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World Sea Turtle Day – More than 1.5 million turtles protected by the TUI Care Foundation’s international TUI Turtle Aid programme

The original objective of protecting 1 million turtles worldwide has been surpassed and the programme has already reached over 1.5 million in strategic nesting areas in the Atlantic and the Mediterranean seas. In order to continue on this successful path, the TUI Care Foundation is currently implementing new strategies together with its local partners in the face of challenges imposed by this year’s global pandemic. Learn how you can support these efforts from home.

 

In June 2018, the TUI Care Foundation announced an ambitious international program for the protection of sea turtles in cooperation with local organization based on strategic turtle nesting areas in Cape Verde, Greece and Turkey. Two years later, the original target was substantially surpassed and the TUI Turtle Aid programme had already helped protect over 1.5 million turtles in the Atlantic and the Mediterranean seas. The programme combines a set of strategies which involve developing protected hatcheries to host turtle nests, launching awareness campaigns on turtle protection among holidaymakers, promoting educational projects for local communities, as well as satellite tracking to learn more about migration routes and habitats of sea turtles and the development of sustainable guidelines for local tour guides who offer turtle excursions in destinations.

While many turtles keep on travelling the world before coming back to the shores in which they will lay their eggs, lock-downs and movement restrictions imposed in countries worldwide to stop the spread of the Coronavirus have brought serious challenges to the work of many turtle conservation initiatives.

In Cape Verde, for example, our partners from Project Biodiversity have historically worked closely with local communities, international visitors, and other stakeholders in the tourism industry, from welcoming visitors to their conservation hatchery to collaborating on eco-tourism best practices with local guides. But with a sharp decline in tourism activities expected, the team is now implementing new ways to reach communities both near and far.

Veronika Blach, Head of Environmental Porgrammes at the TUI Care foundation, explains: “Tourism plays a central role in sea turtle conservation efforts at beach destinations. The TUI Turtle Aid programme has engaged local communities and reached thousands of tourists who learned about sea turtles and participated in turtle release events during their holidays. It is important to recognize that turtle friendly tourism is responsible tourism. Therefore, we encourage local communities and businesses to support on the ground conservation activities and encourage future travellers to engage virtually as much as possible.”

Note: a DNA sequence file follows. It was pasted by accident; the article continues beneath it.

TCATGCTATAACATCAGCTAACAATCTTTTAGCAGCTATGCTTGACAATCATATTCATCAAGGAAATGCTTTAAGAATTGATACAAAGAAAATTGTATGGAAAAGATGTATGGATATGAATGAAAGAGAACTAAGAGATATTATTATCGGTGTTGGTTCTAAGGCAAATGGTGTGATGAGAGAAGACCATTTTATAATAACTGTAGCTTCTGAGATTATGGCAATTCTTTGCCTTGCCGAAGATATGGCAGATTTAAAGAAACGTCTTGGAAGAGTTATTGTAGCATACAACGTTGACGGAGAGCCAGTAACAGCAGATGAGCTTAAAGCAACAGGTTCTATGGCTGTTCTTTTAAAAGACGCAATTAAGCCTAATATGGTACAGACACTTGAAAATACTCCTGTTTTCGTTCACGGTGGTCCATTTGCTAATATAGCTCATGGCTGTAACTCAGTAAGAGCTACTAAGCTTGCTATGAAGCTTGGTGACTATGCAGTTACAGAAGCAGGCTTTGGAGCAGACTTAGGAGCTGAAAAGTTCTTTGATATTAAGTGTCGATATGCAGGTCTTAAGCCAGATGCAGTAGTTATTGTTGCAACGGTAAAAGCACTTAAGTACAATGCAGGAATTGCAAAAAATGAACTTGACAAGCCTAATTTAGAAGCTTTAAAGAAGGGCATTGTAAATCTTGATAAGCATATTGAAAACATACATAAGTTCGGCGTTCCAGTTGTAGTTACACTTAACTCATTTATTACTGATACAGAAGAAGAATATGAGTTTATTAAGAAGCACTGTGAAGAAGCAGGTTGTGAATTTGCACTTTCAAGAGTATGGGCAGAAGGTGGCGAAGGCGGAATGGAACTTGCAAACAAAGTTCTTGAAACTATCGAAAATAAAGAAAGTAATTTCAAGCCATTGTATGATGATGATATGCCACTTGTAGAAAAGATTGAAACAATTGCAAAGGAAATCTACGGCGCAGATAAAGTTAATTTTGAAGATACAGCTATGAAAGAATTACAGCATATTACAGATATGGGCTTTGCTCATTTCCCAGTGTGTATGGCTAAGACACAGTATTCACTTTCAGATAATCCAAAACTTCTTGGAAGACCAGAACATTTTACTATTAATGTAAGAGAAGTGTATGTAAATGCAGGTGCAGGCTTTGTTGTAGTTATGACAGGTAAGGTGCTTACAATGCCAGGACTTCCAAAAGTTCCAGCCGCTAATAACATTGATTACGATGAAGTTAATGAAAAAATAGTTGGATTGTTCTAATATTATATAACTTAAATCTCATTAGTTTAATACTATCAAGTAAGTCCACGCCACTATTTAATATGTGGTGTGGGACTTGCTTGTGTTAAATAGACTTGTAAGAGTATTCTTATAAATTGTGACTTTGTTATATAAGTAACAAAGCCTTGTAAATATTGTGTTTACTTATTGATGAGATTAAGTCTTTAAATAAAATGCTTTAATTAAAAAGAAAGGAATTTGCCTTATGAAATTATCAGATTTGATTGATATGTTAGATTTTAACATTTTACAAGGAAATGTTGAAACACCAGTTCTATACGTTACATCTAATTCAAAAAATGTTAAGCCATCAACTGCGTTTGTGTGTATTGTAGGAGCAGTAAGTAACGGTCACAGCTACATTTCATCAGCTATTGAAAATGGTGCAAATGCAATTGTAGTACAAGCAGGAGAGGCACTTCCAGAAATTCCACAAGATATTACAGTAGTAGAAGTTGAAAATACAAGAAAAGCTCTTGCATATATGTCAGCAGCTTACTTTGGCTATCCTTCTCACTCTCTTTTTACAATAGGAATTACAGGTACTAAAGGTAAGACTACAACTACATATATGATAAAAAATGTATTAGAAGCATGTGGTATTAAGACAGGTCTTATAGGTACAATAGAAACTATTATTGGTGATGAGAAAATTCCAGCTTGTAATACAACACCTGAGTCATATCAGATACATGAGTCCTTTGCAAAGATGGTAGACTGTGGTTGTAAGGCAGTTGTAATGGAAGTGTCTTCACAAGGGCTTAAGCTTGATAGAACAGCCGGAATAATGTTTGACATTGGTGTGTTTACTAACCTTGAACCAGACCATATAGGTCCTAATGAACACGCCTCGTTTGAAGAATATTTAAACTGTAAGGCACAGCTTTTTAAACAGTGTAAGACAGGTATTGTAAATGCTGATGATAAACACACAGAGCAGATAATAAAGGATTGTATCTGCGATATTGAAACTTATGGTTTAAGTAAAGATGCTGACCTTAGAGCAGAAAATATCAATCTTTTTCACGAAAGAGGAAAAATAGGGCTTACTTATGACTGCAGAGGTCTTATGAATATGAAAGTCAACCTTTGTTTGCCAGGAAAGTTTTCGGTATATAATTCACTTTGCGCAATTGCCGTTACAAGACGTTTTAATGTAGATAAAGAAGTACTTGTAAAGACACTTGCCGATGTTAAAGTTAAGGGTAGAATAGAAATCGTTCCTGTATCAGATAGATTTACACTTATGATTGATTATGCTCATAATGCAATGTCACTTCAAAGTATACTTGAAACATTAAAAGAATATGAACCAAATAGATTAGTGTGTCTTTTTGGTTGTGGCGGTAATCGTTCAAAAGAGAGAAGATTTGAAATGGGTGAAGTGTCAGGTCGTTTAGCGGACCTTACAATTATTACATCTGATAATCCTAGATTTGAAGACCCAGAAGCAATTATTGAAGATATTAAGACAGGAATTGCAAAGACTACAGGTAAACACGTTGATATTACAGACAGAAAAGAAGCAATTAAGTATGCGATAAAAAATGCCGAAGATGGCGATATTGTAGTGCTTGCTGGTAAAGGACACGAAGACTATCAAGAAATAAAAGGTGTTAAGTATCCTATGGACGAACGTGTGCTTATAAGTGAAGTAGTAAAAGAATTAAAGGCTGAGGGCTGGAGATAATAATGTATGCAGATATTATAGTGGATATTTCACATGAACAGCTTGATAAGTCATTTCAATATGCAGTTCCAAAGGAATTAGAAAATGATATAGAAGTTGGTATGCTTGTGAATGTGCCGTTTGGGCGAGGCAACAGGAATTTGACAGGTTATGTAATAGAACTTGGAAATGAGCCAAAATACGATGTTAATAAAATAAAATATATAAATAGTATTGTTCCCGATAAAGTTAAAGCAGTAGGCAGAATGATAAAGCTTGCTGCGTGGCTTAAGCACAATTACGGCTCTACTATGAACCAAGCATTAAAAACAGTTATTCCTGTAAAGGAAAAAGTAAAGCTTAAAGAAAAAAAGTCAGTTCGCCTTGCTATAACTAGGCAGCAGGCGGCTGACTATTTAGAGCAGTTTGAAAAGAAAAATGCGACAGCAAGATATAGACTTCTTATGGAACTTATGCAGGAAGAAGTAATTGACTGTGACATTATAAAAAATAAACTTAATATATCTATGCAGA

This year, in the absence of international volunteers, the project in Cape Verde will recruit and rely on a nearly all-local staff to patrol primary nesting beaches in defense against poaching. With the anticipated support of the government institutions, the team will continue to provide maximum coverage to the island’s most targeted beaches. This will be especially essential as pressure on nesting turtles is expected to increase.

“Thousands of female turtles nest on Sal’s beaches every year. In the face of so much uncertainty, the importance of an effective and achievable protection strategy now is more important than ever,” said Project Biodiversity Executive Director Berta Renom, “with the right resources in place, we can ensure another successful season.”

Cabo Verde is the third most important nesting site for the Loggerhead sea turtle in the world and the second in the northern Atlantic. Sal island, the country’s unofficial ‘tourism’ capital welcomed 373,000 tourists in 2019, over 15,000 of which took part in nightly turtle watching activities.

In Turkey and Greece lock downs have already eased and tourism activities will resume in the next weeks as turtle peak season started in May and will continue until the end of September. In the meantime, our local partners -Dekamer in Turkey and Archelon in Greece- have also implemented new strategies to keep up with the work for the protection of turtles, from increasing their online presence to raise awareness amongst locals and future travelers to strengthening their turtle rehabilitation and nest monitoring efforts. As our partners cannot count on international volunteers this season, they are counting on the support of local citizens, businesses and future travelers. Support actions include reporting turtle emergencies, using citizen information platforms where available and aligning turtle friendly protection efforts with recommended health measures, such as separating sunbeds to create safer pathways for hatchlings to make it to sea. Future travelers can also support these initiatives by following online initiatives and by becoming familiar with turtle friendly tourism practices before their next beach holiday.

Though this year’s numbers of visitors are expected to be significantly reduced as a result of the pandemic, there are still ways in which you can engage and take part in supporting these efforts and the communities they serve:

 

Support communities in need

The sharp decline in tourism has significantly affected families employed by the tourism industry. If you had planned to visit any of these destinations this year, consider supporting local communities in need. TUI Care Foundation has set up a Corona Relief Fund to support local organisations in tourism destinations worldwide.  

You can support the work of the TUI Care Foundation and its partners by donating here.